Which brings me back to political culture. At this luncheon not only do you, as members of the Chilean Senate and Chamber of Deputies, have the opportunity to meet with some of our parliamentarians, a privilege which is mutual, but you also have an opportunity to think about recent and highly positive developments concerning relations between parliamentarians throughout the Americas.
Less than two months ago, I had the honour of hosting representatives from 34 countries of the Americas who were attending the first meeting of the Foro Inter-Parlamentario de las Americas, or Inter-Parliamentary Forum of the Americas. And I hosted them at my house, our official residence in Ottawa, Rideau Hall.
Chileans have been a very strong force in the creation of this new Forum, which will strengthen relations among the democracies of the Western Hemisphere. This is a good thing, and I applaud all of you who have worked so hard to make this happen.
I am also very delighted that the Chilean Parliament ratified last week the Ottawa Convention banning anti-personnel landmines. This is a cause that has been very close not only to the heart of our government but also to the people of Canada.
When I say that Chile and Canada have things in common, what I really mean to say is that we have people in common.
Events of the past years caused a number of extremely talented Chileans to make their home in Canada. Indeed, in our Canadian Delegation is Rafael Goldchain, the photographer. And I shall be opening an exhibition of his work at the Biblioteca Nacional on Thursday.
A number of these Chilean-Canadians have returned to Chile, and we hope to meet some of them at a reading at La Chascona tomorrow.
I spoke about the anti-personnel landmine treaty as being very close to our heart. We know the difficulties and the horrors of anti-personnel landmines, because we are so involved as a country in international peacekeeping.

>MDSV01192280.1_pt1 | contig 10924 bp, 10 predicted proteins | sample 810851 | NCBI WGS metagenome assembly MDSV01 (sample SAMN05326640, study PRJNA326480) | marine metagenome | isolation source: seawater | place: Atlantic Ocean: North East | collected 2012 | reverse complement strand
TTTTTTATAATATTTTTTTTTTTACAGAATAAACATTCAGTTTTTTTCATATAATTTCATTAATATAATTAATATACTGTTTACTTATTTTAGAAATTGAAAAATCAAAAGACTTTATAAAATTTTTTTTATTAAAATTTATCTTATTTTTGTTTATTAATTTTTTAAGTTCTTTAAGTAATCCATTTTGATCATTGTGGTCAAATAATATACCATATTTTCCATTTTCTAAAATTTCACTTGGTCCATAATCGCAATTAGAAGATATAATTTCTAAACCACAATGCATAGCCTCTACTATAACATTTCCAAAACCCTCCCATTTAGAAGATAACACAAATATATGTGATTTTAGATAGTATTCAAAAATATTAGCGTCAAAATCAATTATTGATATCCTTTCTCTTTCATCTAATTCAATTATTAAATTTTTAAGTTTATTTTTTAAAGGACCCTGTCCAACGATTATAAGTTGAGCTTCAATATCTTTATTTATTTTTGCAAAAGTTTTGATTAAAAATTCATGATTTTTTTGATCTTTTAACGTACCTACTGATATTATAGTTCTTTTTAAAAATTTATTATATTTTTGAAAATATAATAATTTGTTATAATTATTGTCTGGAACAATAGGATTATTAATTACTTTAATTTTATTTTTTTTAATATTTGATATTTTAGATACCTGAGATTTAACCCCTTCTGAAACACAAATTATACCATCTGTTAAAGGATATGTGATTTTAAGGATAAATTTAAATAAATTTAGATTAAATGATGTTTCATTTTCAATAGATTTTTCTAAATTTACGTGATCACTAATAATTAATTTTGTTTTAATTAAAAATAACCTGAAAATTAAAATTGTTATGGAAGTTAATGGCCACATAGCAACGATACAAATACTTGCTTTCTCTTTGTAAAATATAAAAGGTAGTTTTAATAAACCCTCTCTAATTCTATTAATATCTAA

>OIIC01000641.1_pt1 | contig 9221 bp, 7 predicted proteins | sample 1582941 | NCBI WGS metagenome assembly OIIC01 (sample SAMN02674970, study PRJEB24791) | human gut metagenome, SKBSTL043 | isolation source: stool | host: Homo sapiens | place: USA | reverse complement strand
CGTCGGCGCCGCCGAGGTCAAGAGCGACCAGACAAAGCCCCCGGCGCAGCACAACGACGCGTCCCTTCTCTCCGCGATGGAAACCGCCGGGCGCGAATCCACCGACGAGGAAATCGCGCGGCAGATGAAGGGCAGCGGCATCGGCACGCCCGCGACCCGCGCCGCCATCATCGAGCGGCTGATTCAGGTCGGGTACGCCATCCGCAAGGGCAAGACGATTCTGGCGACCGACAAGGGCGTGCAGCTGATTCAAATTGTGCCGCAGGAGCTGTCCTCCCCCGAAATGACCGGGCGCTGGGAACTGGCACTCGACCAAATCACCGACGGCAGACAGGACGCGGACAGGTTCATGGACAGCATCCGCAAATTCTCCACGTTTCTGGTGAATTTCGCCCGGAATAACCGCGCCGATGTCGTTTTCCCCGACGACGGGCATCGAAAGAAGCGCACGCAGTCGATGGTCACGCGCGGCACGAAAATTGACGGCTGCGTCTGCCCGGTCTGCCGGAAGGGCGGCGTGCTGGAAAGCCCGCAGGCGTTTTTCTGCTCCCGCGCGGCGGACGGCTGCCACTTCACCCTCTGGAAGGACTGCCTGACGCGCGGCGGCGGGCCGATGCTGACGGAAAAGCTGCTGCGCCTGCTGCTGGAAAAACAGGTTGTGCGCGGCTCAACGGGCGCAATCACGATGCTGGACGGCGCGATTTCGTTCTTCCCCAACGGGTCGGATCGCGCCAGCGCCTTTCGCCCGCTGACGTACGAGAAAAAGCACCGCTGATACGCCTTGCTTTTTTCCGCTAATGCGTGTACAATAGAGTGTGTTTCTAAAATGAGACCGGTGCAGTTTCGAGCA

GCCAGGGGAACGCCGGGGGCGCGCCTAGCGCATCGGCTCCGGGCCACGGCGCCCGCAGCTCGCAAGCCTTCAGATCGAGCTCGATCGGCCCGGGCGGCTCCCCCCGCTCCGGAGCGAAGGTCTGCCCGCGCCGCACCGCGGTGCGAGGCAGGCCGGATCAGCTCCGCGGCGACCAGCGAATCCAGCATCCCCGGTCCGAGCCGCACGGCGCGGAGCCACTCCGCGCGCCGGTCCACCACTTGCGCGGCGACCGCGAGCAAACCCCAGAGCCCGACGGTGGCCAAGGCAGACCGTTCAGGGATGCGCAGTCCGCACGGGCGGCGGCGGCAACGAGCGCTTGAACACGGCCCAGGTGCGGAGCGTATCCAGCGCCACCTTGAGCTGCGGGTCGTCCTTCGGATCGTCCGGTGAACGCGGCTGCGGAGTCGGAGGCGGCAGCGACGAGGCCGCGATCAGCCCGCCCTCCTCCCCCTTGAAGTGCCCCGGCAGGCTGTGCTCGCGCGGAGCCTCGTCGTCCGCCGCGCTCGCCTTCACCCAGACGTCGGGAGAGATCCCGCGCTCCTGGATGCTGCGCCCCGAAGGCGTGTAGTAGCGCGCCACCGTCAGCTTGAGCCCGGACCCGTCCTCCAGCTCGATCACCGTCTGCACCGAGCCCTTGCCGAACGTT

Major General Cameron Ross is with us, and his contribution to peacekeeping has been enormous. As Governor General and Commander-in-Chief of the Armed Forces of Canada, I have been very moved by his stories of how much danger our troops abroad have been able to avert now that this treaty is in place – and also how much still remains to be done.
We are here to listen to what you have to say and to strengthen the natural warmth and understanding that our countries now have.
And we have much in common. Our two countries are outward-looking and both are the product of a colonial past. We both have rich and profound indigenous cultures to which we have not always accorded the full dignity and respect they deserved.
These indigenous cultures have much to teach us – especially as we face growing globalization. Our nation-building is not complete – and cannot be complete – until we recognize this fact and bring our aboriginal cultures fully into our national identities.
Neruda described Chile as having the "elongated shape of an albatross with extended wings". We in this Delegation are hoping very much to learn more of this beautiful, wandering and lofty bird. That is the purpose of our visit.